Elevator pitches about BPM and the worst software description… ever
I have posted a number of blogs exploring how to describe what XMPro is. I positioned the ‘what it is’, ‘what it does’ and ‘what it means’. But I tend to continue to be dissatisfied with my explanations. I leave the reader in the same position as I would be if some medico explained a procedure to me. Just a wall of words.
Sometimes the answers you are looking for are so close they could bite. Today I was reading a post by Diana Davis headlined “Top elevator pitches for Business Process Management”. The article was the result of her posing the question and looking for elevator pitches for BPM in the LinkedIn BPM Professionals group.
Her favourite was from Pieter van Schalkwyk of XMPro. (In the interests of transparency, I declare I am a huge fan of Pieter’s and of XMPro. And I quote, “BPM will help you sleep at night. It gives you control when you can’t be in all places at the same time. It makes sure that the right people are assigned to do the right things at the right time which means less operational hick-ups, better control, happier customers and it should all add up to a better bottom line. Now go back to sleep.”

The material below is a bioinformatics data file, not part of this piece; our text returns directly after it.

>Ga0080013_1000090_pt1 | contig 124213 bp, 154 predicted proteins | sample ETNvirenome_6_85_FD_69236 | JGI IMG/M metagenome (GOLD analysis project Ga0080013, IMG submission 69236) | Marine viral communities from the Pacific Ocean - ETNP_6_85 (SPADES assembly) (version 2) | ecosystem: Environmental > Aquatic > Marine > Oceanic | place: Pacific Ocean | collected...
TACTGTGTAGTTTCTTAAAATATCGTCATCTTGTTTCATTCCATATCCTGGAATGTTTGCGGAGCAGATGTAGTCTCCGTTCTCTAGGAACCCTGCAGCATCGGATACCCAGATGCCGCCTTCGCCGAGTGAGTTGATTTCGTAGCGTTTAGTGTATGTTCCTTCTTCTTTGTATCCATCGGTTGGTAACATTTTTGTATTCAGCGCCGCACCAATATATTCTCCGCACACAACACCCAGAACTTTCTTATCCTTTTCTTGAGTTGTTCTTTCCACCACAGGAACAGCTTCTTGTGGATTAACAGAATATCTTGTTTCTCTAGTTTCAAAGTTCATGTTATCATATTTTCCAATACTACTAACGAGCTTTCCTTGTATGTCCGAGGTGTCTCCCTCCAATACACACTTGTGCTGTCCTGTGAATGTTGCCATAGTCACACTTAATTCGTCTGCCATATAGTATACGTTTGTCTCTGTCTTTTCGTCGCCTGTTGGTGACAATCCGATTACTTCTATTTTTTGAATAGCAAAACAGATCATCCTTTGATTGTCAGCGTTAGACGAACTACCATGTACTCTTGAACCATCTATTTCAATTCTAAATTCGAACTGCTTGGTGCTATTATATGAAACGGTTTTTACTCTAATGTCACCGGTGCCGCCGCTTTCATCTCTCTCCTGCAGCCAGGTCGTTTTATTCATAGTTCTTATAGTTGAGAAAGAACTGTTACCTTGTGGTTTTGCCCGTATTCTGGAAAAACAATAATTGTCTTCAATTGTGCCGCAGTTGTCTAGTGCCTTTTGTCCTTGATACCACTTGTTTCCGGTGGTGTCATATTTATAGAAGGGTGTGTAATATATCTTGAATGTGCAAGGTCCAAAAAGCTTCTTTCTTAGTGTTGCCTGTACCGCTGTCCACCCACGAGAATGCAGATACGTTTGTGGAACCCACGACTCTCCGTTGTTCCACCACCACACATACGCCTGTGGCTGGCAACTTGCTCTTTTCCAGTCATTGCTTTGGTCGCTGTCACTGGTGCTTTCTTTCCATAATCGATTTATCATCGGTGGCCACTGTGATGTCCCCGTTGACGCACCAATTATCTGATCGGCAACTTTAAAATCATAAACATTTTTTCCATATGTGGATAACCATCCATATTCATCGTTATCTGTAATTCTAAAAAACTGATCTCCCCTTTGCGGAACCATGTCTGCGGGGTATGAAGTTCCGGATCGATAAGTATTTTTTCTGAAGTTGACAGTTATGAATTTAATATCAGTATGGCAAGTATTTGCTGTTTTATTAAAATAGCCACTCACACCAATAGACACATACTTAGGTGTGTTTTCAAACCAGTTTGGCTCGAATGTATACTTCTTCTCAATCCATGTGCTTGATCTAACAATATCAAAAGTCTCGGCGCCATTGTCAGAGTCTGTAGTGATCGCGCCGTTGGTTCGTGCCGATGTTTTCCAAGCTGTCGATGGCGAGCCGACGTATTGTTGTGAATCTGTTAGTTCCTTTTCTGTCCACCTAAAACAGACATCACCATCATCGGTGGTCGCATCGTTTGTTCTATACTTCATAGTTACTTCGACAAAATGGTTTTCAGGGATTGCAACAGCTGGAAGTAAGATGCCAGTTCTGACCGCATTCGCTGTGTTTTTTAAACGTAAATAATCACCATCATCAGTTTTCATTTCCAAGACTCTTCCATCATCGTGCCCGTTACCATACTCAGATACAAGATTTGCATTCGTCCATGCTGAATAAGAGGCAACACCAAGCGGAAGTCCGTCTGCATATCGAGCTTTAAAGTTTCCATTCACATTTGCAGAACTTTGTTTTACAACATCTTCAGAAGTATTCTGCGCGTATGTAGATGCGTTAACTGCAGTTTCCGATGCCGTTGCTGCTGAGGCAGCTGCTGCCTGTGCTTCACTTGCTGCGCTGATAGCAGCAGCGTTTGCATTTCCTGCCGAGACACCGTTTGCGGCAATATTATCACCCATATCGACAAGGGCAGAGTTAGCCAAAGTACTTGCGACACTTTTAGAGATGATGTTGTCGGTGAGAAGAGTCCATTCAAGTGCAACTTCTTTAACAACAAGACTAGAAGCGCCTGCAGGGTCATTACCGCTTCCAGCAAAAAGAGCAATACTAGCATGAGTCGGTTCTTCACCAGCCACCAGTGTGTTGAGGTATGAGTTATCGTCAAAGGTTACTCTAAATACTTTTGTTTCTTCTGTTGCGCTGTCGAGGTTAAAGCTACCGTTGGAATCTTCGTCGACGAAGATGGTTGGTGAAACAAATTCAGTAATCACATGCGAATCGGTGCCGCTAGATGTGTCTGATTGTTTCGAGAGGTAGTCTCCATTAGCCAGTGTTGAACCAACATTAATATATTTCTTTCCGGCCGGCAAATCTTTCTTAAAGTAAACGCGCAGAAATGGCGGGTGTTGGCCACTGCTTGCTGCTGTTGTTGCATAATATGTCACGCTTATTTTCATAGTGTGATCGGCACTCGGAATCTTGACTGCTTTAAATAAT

For me the quote identified exactly what it means for me. Rather than the brain frying stuff I often come up with.
There was another quote that I thought was especially clear and could have been pointed at me. Brian Vinson of TRC Services wrote his BPM pitch as “either you’re in control of your business processes or they are in control of you. You manage your suppliers, revenue, cash flows, inventory, distribution and personnel. Why would you not manage the processes that make sure all these things work together effectively?”
I think both elevator pitches cut to the point of what BPM can mean for me. At the 2013 Gartner IT Expo here in Orlando, I have not seen one booth that shouts out the message as clearly as these two elevator pitches do.
As an aside, I think I have seen probably the worst ever headline for a software package at this year’s IT Expo. The headline across the booth was, “The ‘least hated’ time and expense entry system…” What are they thinking? To position yourself as the ‘least hated’ must say something about that market segment. Surely there was something positive you could say other than that! Maybe they should reach out, as Diana did, and ask the question. They may be surprised about the great answers they could get.
You can read Steve Howcroft’s other blog posts on XMPro here.
You can read more about Professional Advantage and XMPro here.